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Mother Dolphins Perform Signature Whistles, Sing To Their Babies In Their Wombs

First Posted: Aug 12, 2016 05:00 AM EDT
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A study reveals that dolphins perform a signature whistle or 'sing' to their unborn calves just like some parents, who talk or play music to their unborn children. The mother dolphins do this while the unborn calves are still in their wombs running up to the birth and up to two weeks after.

The study was led by researchers from the University of Southern Mississippi. Audra Ames, a doctoral student at the University of Southern Mississippi said that it's been theorized that this is part of an imprinting process. She further said that in the earlier studies, the mother dolphins begin shrilling their signature whistle more in the days before the delivery, and then in the calf's first two weeks of life. Many theories state that probably the mother dolphins are trying to get their babies to develop their own signature sound, according to Live Science.

Signature whistles are a type of vocalization send out by bottlenose dolphins. They are usually used in communication within the species. They also have specialized functions, properties and for locational purposes. The signature whistles are significant in group cohesion and social interaction. Each dolphin has a unique signature whistle.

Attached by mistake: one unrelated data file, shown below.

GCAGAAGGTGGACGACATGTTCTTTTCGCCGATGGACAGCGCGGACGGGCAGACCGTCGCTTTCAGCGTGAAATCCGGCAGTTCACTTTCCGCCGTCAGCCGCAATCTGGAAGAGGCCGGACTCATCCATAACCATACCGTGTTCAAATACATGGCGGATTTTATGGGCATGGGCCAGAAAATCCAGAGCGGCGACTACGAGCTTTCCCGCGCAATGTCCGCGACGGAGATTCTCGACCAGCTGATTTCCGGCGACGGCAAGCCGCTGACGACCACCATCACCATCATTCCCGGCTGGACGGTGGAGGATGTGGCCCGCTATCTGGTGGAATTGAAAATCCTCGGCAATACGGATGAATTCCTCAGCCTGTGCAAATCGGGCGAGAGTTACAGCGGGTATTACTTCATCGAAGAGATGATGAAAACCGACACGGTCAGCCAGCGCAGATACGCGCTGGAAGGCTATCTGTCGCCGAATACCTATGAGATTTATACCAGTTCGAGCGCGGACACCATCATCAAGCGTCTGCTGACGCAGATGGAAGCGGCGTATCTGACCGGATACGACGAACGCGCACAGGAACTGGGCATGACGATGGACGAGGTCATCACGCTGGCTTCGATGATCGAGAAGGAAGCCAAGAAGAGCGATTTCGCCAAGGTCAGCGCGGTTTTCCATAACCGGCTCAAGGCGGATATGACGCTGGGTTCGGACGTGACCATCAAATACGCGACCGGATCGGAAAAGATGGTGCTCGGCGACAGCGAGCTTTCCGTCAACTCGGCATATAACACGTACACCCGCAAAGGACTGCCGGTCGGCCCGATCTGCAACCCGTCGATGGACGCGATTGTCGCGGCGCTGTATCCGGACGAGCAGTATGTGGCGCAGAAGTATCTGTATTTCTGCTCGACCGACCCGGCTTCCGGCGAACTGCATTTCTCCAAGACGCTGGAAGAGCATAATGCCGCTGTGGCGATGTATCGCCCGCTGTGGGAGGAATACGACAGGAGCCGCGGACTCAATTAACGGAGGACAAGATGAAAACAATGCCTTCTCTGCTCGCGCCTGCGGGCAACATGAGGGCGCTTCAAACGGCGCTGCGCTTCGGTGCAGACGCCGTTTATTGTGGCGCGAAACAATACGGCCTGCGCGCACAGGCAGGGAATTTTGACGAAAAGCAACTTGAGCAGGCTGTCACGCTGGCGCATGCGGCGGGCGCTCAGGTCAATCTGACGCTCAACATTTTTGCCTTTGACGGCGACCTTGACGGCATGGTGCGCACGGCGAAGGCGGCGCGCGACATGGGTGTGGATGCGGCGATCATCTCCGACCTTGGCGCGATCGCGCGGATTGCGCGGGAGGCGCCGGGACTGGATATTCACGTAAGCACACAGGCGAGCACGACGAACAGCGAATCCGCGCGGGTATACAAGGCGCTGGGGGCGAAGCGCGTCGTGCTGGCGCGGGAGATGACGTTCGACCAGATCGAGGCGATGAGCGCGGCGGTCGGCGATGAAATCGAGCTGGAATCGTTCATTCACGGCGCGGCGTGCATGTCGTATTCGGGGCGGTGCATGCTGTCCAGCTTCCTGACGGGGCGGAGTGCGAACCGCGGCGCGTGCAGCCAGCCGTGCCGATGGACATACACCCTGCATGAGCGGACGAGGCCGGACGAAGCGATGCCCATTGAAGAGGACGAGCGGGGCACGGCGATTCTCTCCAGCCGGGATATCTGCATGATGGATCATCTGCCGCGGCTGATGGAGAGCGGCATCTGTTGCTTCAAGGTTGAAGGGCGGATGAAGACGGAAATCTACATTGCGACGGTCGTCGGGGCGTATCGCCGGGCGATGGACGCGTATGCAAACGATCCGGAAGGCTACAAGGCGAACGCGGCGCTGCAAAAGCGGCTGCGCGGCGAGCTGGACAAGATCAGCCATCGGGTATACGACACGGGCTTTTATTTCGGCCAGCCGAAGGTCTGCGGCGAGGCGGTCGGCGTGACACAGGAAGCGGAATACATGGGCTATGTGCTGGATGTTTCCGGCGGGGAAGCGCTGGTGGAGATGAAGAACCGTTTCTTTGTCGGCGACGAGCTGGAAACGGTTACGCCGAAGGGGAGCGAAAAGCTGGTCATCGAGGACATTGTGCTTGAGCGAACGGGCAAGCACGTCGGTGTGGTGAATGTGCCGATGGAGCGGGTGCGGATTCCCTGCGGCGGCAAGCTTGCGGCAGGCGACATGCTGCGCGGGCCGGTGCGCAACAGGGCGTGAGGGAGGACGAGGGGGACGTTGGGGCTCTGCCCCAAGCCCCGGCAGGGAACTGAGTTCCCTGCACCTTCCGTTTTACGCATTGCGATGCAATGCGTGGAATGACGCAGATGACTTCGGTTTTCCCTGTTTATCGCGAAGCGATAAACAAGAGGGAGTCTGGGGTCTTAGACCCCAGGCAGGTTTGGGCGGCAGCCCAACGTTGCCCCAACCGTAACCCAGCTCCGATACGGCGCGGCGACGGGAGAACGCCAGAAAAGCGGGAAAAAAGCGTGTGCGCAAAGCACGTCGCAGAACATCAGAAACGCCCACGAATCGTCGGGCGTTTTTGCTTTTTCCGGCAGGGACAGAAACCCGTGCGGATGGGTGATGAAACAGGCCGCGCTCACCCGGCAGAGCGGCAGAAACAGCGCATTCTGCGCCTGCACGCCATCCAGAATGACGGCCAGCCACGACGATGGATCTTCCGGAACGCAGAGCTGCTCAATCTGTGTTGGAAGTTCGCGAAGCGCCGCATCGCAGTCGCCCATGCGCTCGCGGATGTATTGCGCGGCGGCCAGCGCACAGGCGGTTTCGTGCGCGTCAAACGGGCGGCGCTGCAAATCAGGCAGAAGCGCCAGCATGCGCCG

In the 2012 and 2014 studies, Ames and her colleagues examined the signature whistle rates of the dolphins through a baby dolphin named Mira, which was born to a 9-year-old mother at Six Flags Discovery Kingdom in Vallejo, California. The team took 80 hours of recordings from the two months before and the two months after the dolphin's birth. These involve the mom and the calf together with the five dolphins. Ames explained that it is important to capture the noises of the mother's peers to comprehend whether the communication is exclusive to the mother-baby pair.

The researchers discovered that the mother dolphin began augmenting her signature whistle two weeks before the birth. This is also observed in human pregnancies. Ames stated that they actually do see that human babies develop a preference for their mother's voice in the last trimester. She further stated that they don't know if that's something that's going on here, but it could be something similar.

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